Last month Carbon Tracker released a report showing that in the UK a CEP can now offer the same level of grid services as gas at lower cost. On the same day, British power company Drax cancelled plans to build Europe’s biggest gas power plant in the UK, but developers still plan to build 11GW of gas power which would produce 18 million tonnes of CO2 a year – equivalent to 5% of the UK’s total greenhouse gas emissions in 2019. Carbon Tracker warns they could be left with €7.9bln of stranded assets that will not make an economic return.
“Carbon Tracker’s ‘Foot Off The Gas’ reports are a significant contribution to the debate around the role natural gas should play in Europe. They provide additional arguments for seeing a tapering in its usage, by showing how the support for plans to invest in new capacity in Europe are less and less justified, be it from an economic or a climate point of view.”
Thibaud Clisson, BNP Paribas lead analyst on Utilities and Energy
Power economics reached a tipping point in 2019, when the cost of clean technologies fell to the point where a CEP could produce electricity in Italy at the same cost as a new CCGT, €67/MWh. However, costs of clean technologies – particularly battery storage – are forecast to continue to fall, while gas plants are exposed to rising carbon and volatile gas prices, as has been seen recently with sharp price rises. By 2030, CCGT gas power at €75/MWh will be 60% more expensive than a new CEP on a Levelised Cost of Energy (LCOE) basis. A CEP is expected to produce electricity at a cost of €47/MWh.
The optimum mix of clean technologies needed to replace a gas power plant varies by country. In Italy the contribution of each resource to a CEP would be divided as follows:
- 31% utility-scale solar – providing enough generation for most of the day;
- 17% onshore wind – complementing solar and providing power at night;
- 16% battery storage – essential for meeting peak demand;
- 27% demand response – reducing the need for generation by shifting consumption;
- 9% energy efficiency – with scope for upgrading old buildings.
Flexible technologies are essential to provide flexibility and capacity when renewable generation is not available, particularly during the annual top 50 peak hours when battery storage meets 51% of demand while demand response accounts for another 22%.
Market reforms needed to allow clean technologies to compete fairly
The report says there has been a rush to build new gas power stations in Italy, driven by capacity market payments which disproportionately reward gas. It calls on the government to level the playing field to enable renewables, backed by battery storage and demand response, to compete fairly.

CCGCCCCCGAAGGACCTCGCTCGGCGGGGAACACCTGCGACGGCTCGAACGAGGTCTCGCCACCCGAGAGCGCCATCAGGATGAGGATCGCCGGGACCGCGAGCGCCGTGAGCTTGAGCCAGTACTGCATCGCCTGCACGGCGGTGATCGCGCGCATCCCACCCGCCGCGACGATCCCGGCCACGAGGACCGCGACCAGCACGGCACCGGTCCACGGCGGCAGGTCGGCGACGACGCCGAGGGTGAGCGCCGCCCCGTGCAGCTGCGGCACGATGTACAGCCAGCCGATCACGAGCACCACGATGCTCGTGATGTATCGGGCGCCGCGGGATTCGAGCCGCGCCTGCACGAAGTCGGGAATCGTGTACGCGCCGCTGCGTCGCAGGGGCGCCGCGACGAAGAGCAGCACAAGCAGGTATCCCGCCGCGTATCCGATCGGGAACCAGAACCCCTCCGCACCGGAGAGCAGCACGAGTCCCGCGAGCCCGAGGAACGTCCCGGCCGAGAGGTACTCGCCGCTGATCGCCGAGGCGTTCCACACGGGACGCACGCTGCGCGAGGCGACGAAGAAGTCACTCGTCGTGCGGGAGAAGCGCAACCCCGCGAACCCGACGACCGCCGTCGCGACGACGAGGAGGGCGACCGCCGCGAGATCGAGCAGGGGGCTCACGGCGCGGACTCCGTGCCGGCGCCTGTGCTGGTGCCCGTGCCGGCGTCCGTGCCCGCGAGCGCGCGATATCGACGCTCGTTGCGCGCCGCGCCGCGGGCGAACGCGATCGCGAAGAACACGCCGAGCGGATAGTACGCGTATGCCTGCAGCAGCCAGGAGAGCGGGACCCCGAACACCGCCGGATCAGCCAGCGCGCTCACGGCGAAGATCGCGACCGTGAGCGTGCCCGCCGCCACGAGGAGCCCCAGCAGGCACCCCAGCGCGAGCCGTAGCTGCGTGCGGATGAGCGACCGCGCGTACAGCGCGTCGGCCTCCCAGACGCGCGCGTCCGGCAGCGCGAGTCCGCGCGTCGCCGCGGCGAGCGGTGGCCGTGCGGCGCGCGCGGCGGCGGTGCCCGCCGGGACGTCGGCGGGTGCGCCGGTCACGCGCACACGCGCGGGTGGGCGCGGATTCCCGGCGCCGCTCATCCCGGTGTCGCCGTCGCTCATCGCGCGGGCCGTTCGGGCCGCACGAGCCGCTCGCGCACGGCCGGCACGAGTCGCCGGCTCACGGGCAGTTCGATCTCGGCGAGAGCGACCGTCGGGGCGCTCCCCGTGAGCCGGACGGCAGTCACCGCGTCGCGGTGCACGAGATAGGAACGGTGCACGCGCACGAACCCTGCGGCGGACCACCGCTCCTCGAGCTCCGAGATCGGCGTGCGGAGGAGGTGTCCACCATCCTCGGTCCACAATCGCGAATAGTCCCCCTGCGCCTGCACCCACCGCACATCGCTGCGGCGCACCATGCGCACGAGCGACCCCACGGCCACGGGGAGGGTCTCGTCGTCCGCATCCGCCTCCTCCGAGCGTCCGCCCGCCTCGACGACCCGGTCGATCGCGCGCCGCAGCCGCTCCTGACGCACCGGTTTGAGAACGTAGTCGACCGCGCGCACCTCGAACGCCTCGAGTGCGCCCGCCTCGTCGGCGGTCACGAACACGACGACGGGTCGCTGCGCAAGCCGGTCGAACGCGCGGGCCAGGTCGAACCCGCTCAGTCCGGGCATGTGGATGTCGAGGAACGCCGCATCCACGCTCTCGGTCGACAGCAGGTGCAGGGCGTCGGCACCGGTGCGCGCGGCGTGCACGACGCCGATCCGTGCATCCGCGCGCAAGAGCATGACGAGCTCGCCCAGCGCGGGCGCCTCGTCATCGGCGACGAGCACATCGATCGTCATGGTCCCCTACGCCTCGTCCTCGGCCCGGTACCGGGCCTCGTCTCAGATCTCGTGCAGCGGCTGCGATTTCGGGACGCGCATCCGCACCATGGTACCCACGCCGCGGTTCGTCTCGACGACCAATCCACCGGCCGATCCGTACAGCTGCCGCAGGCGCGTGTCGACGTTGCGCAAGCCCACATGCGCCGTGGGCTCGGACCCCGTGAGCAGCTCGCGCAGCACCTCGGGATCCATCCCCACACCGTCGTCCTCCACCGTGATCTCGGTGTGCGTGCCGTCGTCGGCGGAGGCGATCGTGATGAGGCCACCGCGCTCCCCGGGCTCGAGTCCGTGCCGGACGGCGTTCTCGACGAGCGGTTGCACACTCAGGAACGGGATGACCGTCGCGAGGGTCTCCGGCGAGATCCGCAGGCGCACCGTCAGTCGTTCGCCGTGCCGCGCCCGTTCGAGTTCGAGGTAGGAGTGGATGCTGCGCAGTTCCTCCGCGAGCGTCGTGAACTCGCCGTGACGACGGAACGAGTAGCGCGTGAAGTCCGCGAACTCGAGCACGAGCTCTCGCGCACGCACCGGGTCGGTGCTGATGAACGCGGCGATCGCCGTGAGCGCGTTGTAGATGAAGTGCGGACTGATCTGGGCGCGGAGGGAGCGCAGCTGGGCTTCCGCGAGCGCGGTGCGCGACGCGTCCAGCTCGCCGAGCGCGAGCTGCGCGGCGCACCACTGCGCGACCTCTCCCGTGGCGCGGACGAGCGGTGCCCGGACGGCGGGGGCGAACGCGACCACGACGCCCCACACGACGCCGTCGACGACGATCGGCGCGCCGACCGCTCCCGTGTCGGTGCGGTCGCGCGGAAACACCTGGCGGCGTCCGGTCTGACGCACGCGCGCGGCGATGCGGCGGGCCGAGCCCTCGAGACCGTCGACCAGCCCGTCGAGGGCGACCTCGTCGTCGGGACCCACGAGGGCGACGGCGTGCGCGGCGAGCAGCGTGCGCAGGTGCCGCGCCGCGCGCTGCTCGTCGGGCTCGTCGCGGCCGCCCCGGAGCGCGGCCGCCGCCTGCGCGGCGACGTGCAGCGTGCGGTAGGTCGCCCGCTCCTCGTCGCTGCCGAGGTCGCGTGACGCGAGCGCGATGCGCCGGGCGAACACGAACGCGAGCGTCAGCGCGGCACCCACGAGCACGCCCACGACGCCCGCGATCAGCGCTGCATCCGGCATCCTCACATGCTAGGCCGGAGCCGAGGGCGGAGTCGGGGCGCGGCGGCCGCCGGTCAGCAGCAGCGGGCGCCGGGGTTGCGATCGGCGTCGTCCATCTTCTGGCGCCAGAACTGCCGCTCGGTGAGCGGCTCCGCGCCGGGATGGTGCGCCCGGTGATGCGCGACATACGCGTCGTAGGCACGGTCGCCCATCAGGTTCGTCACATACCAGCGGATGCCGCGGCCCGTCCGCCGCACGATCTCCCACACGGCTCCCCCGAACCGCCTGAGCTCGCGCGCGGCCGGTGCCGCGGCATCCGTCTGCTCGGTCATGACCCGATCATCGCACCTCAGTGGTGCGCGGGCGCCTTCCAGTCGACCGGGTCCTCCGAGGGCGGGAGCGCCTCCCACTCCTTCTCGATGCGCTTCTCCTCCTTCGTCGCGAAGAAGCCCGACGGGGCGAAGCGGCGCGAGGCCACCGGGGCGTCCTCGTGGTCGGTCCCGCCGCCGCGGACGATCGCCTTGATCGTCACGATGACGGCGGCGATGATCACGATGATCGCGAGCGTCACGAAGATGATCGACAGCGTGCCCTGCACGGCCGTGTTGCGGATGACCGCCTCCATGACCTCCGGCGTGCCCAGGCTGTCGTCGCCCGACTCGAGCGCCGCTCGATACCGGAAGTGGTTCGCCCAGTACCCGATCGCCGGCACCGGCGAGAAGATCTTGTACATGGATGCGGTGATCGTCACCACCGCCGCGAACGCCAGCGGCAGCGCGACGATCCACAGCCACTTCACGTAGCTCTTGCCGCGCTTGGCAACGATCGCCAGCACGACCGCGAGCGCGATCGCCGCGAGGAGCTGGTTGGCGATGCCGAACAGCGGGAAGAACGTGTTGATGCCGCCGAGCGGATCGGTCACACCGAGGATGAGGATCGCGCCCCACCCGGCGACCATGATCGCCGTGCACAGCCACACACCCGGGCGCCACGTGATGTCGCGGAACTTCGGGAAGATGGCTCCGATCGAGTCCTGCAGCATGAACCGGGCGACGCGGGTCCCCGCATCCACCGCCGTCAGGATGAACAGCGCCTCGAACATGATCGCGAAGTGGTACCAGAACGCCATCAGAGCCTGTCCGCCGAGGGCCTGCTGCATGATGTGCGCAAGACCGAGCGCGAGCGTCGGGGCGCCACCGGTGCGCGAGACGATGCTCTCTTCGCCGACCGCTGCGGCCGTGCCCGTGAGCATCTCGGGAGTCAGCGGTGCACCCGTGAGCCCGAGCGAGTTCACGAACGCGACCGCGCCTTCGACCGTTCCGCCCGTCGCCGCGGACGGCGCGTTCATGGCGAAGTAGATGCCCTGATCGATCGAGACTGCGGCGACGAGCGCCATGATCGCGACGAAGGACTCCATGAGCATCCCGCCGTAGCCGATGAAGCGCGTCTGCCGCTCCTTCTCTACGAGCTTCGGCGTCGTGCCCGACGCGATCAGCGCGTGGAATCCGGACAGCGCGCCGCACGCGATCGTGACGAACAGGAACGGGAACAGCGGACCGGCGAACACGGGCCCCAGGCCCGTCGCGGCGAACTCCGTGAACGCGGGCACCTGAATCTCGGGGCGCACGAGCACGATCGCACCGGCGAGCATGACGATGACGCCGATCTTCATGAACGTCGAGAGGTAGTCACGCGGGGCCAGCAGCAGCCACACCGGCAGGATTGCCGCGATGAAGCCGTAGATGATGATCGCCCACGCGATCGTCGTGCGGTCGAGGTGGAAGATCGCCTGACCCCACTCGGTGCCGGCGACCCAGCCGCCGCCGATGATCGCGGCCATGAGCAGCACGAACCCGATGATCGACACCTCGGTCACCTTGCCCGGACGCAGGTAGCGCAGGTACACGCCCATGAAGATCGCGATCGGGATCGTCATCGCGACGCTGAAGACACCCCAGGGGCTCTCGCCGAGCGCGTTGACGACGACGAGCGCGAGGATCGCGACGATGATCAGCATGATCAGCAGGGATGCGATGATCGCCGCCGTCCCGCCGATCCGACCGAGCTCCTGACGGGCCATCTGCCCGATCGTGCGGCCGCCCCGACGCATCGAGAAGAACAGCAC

It finds: “Italy’s capacity market significantly distorts the energy market in favour of new and existing gas-fired plants and away from clean, low-cost renewables. This market effectively underpins the development of new emission-producing power plants that would otherwise be uneconomic.”
It also calls on Italy to take advantage of the progress it has made in rolling out smart meters to develop demand response services, a low-cost option for delivering flexibility. Many Italian homes have solar panels and these could become a valuable source of flexibility in the energy system if owners were encouraged to install batteries.
Carbon Tracker assessed the economics of gas and clean energy using the RMI Clean Energy Portfolio Model, which: estimates the grid services of a given gas plant; uses detailed modelling to find the optimal mix of clean technologies to replicate those services; and compares the LCOE of each solution.
There is a total pipeline of 14GW of gas-fired power plants under planning as identified by the Ministry of the Environment. For a full list of all 15 proposed CCGTs see pages 27-28 of the report.
Once embargo lifts the report can be downloaded here: https://carbontracker.org/reports/foot-off-the-gas-italy/
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Notes to Editors
This report is a collaboration between Carbon Tracker Initiative (CTI) and RMI, employing Carbon Tracker analysis and RMI’s Clean Energy Portfolio Model. The report has been authored principally by the Carbon Tracker team. The model has been adapted with ongoing advice from RMI.
About the Authors
Bell Udomchaiporn1, Lee Ray1, Lily Chau1, Catharina Hillenbrand von der Neyen1, with support from Alexander Engel2, Charles Teplin2, Mathias Einberger2
1 Carbon Tracker Initiative (CTI); 2 RMI
About Carbon Tracker
Carbon Tracker is an independent financial think tank that carries out in-depth analysis on the impact of the energy transition on capital markets and the potential investment in high-cost, carbon-intensive fossil fuels. www.carbontracker.org
RMI — an independent non-profit founded in 1982—transforms global energy use to create a clean, prosperous, and secure low-carbon future. It engages businesses, communities, institutions, and entrepreneurs to accelerate the adoption of market-based solutions that cost-effectively shift from fossil fuels to efficiency and renewables. RMI has offices in Basalt and Boulder, Colorado; New York City; Washington, D.C.; and Beijing.